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Residuals and Correlation

Residuals and correlation concepts are very important and widely used statistics terms that are related to linear regression. Linear regression is a method of analysis that is used to predict a dependent variable based on the value of an independent variable.

The regression line is the best way to represent data in a scatter plot.

An estimate of the line that depicts the actual, but unidentified, linear connection between the two variables is called a regression line. When the value of the explanatory variable is known, the regression line’s equation is used to predict the value of the response variable.

The correlation coefficient and the residuals are some of the important technical measurements that are related to the regression line of data.

What are residuals?

The difference between the observed value and the mean value that a model predicts for each observation is residuals. Every observation will have a residual in a regression line. In statistical modeling, the regression line model is used to calculate the residuals.

The vertical distance from the observation to the regression line is the residual. The observations above the line would be considered positive residuals and similarly, the observations below the line would be negative residuals. We can say that the sum of the fit and residual would be the whole data.

Regression residual


The difference between a data point’s actual value and the value that the regression line would have predicted for that identical data point is known as the residual.

Therefore, Residual=actual-predicted.

The regression line is represented by \mathop y\limits^\^and the actual value would be the yvalue on the respective scale.

Hence, the formula to calculate the residual for an observation is:

    \[e = y - \mathop y\limits^\^ \]

The sum of the residuals is always 0, i.e., \sum e  = 0.

And the mean of the residuals is also 0, i.e., \mathop e\limits^\_  = 0.

  • Calculating the residual for an observation

1. Compute the predicted value\mathop y\limits^\^ for the point to be calculated.

2. Calculate the difference using the formula.

Residual plots

They are a visual representation that is used to validate the regression models.

The residual plots have the independent variables on the x-axis and the calculated residual values on the y-axis.

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Analysis of the residual plots

We can analyze the residual plots and if they show characteristics of a good residual plot, we can validate the linear regression model of the same data.

A good residual plot has the following characteristics:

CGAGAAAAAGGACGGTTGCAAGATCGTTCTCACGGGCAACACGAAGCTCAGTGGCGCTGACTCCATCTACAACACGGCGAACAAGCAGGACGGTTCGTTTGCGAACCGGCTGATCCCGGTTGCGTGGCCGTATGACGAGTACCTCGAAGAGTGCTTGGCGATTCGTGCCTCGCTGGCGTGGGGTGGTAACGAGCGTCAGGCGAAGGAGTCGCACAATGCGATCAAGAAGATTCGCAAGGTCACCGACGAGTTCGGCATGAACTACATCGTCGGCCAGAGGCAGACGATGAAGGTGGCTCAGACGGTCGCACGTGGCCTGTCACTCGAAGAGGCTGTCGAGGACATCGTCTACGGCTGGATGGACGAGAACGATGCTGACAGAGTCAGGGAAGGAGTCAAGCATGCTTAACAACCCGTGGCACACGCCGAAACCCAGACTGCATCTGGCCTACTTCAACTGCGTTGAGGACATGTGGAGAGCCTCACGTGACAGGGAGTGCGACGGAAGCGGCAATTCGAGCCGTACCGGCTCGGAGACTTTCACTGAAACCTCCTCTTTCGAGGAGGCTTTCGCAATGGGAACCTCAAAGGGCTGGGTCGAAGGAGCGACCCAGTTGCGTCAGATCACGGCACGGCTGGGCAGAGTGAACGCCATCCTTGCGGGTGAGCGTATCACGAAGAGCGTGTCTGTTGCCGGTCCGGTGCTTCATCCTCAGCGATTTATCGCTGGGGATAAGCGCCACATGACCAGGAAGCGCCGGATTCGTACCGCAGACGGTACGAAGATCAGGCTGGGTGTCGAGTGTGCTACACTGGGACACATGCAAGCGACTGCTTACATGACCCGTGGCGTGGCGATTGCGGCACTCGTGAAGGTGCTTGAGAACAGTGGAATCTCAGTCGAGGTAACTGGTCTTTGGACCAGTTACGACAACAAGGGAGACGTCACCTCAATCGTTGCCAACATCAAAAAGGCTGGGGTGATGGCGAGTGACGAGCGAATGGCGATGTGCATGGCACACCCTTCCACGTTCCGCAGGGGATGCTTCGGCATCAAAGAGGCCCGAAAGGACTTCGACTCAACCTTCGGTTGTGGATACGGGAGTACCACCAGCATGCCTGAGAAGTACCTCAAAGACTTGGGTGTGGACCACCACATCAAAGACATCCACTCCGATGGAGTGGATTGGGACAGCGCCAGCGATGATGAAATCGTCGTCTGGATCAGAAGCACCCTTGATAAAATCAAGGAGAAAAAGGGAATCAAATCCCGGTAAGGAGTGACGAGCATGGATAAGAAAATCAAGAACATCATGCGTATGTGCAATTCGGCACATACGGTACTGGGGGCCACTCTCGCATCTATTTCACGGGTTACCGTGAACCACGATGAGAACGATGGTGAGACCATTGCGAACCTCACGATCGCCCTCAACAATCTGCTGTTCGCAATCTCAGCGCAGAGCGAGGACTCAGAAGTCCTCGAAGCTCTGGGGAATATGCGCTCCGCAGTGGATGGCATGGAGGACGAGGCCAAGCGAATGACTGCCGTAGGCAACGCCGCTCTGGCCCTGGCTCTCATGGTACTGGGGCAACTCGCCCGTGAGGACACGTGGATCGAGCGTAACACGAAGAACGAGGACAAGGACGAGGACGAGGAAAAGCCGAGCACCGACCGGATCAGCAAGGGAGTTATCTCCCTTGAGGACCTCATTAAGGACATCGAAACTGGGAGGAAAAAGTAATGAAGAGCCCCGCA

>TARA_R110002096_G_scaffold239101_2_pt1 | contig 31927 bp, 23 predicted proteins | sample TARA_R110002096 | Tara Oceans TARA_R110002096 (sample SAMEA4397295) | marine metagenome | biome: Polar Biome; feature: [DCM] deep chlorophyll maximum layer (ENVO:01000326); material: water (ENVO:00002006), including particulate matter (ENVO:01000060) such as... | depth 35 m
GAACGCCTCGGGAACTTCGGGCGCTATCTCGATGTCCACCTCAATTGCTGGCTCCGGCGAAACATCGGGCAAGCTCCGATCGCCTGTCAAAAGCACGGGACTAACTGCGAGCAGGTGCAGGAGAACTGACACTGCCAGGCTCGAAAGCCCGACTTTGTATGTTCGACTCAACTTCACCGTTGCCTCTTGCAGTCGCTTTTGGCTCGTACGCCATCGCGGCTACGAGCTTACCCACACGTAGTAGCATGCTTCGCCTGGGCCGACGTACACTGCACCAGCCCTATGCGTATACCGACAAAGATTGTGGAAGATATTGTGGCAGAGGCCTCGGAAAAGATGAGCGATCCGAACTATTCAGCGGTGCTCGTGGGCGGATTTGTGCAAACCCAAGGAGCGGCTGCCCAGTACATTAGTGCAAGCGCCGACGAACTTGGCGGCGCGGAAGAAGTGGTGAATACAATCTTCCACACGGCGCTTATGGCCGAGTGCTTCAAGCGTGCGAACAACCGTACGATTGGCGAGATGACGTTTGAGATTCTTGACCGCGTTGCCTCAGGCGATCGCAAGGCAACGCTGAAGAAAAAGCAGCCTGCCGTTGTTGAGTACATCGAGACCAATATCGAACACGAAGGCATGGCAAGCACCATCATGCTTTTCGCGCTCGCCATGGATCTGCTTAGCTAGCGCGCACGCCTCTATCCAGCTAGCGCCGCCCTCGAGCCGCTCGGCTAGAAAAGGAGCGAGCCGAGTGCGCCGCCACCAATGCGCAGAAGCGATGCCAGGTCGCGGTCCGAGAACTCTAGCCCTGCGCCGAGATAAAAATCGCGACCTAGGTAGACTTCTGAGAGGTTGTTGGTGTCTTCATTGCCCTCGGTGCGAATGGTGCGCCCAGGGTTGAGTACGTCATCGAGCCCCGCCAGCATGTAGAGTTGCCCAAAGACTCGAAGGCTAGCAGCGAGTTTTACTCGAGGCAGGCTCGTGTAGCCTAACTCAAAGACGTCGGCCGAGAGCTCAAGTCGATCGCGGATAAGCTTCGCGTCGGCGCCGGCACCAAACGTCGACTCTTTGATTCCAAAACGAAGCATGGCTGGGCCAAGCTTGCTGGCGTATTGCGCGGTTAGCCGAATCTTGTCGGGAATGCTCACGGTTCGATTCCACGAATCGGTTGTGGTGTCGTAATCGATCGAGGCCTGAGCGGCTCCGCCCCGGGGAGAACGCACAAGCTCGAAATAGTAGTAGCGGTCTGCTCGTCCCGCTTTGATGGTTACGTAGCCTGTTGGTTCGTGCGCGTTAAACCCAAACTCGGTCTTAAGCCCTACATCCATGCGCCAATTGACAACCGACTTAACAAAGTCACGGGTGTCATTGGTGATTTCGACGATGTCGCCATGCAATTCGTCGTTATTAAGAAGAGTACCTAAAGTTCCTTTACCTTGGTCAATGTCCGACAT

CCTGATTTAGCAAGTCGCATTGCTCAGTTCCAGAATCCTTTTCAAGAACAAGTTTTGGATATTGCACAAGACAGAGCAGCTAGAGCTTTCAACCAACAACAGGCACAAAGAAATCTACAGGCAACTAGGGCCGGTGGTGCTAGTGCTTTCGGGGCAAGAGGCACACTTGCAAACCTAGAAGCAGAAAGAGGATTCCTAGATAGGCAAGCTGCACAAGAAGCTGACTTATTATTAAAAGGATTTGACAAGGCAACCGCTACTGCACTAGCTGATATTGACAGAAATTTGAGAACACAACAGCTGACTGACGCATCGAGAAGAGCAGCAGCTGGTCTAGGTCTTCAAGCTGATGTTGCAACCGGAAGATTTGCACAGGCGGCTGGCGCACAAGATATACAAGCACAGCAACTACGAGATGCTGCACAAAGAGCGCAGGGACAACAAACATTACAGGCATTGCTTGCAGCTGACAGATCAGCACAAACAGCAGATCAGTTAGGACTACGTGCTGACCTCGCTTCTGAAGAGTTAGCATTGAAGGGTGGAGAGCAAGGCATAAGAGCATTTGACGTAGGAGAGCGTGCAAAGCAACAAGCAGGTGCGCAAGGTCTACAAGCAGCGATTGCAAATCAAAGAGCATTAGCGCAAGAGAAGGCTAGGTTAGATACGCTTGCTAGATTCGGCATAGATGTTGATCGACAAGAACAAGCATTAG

• The residuals are independent and normally distributed

As we move along the x-axis if we do not see any pattern, then it would mean that the residuals are independent.

And if we project the values onto the y-axis, it should show a normally distributed curve.

  • It has a low density of points far from the origin compared to a high density of points nearby.
  • It is symmetric about the origin.


Definition: A statistical metric known as correlation describes how closely two variables are connected linearly. It’s a typical technique for expressing straightforward connections without explicitly stating cause and consequence.

There are four types of correlation:

  • Positive correlation: The positive linear correlation is when the variables on both the axes i.e., the x-axis and y-axis simultaneously increase thus resulting in the regression line having an upward slope.
  • Negative correlation: The negative linear correlation is when either one of the variables decreases as the other increases, therefore resulting in a downward slope of the regression line.
  • Non-linear correlation: There is a defined relationship between the two variables but the relationship is not linear.
  • No-correlation: The two variables do not have any visible or viable relation or pattern detected.

Calculating the correlation using Pearson’s correlation coefficient

Statistics defines Pearson’s correlation coefficient, often known as Pearson’s correlation coefficient or Pearson’s r, as the assessment of the strength of the link and association between two variables.

Pearson’s correlation coefficient formula:

    \[r = \frac{{N\sum {xy - \left( {\sum x } \right)\left( {\sum y } \right)} }}{{\sqrt {\left[ {N\sum {{x^2}}  - {{\left( {\sum x } \right)}^2}} \right]\left[ {N\sum {{y^2}}  - {{\left( {\sum y } \right)}^2}} \right]} }}\]


N = the number of pairs of scores.

\sum {xy} = the sum of the products of paired scores.

\sum x= the sum of x scores.

\sum y = the sum of y scores.

\sum {{x^2}} = the sum of squared x scores.

\sum {{y^2}} = the sum of squared y scores.

Residuals and correlation in regression analysis

The correlation coefficient is used to find how strong the relationship is between the variables xand y.

The formula used to find the coefficient relation in linear regressionr is:


    \[r = \frac{1}{{n - 1}}\sum {\left( {\frac{{{x_i} - \mathop x\limits^\_ }}{{{s_x}}}} \right)\left( {\frac{{{y_i} - \mathop y\limits^\_ }}{{{s_y}}}} \right)} \]

\mathop x\limits^\_is the mean of x.

\mathop y\limits^\_is the mean of y.

{s_x}is the standard deviation ofx.

{s_y}is the standard deviation ofy.

is the number of observations.

The correlation coefficient always lies between 1 and -1. If the value is closer to 0 the relationship is weaker and if it’s between 0.5 and 1, or -0.5 and -1 the relationship between the variables is strong.

  • Residuals in Nonlinear Regression

The residuals are calculated the same way as in the linear regression i.e., the perpendicular distance between the actual and the predicted values.

  • Residuals in Time Series Analysis

The residuals between the fitted values and the observedyand \mathop y\limits^\^are defined as:

\begin{array}{l}{e_t} = {y_t} - \mathop {{y_t}}\limits^\^ \\ = {y_t} - \mathop {{\beta _0}}\limits^\^  - \mathop {{\beta _1}{x_{1,t}}}\limits^\^  - \mathop {{\beta _2}{x_{2,t}}}\limits^\^  - ............. - \mathop {{\beta _k}}\limits^\^ {x_{k,t}}\end{array}

We, also have important properties as follows:

1. \sum\limits_{t = 1}^T {{e_t}}  = 0

2. \sum\limits_{t = 1}^T {{x_{k,t}}{e_t}}  = 0

These two properties are for all k.

Common pitfalls in interpreting residuals and correlation

  • Correlation can be used only when there is a relation that is linear. A linear relationship is what the correlation coefficient seeks. As a result, it may be mistaken when two variables actually have a link, but that relationship is nonlinear.
  • All observations are supposed to be independent of one another for the purposes of correlation analysis. As a result, it shouldn’t be applied when there are several observations of a single individual in the data.
  • Only data on a continuous scale are appropriate for linear correlation analysis. When one or both variables have been assessed using an ordinal scale, it should not be utilized.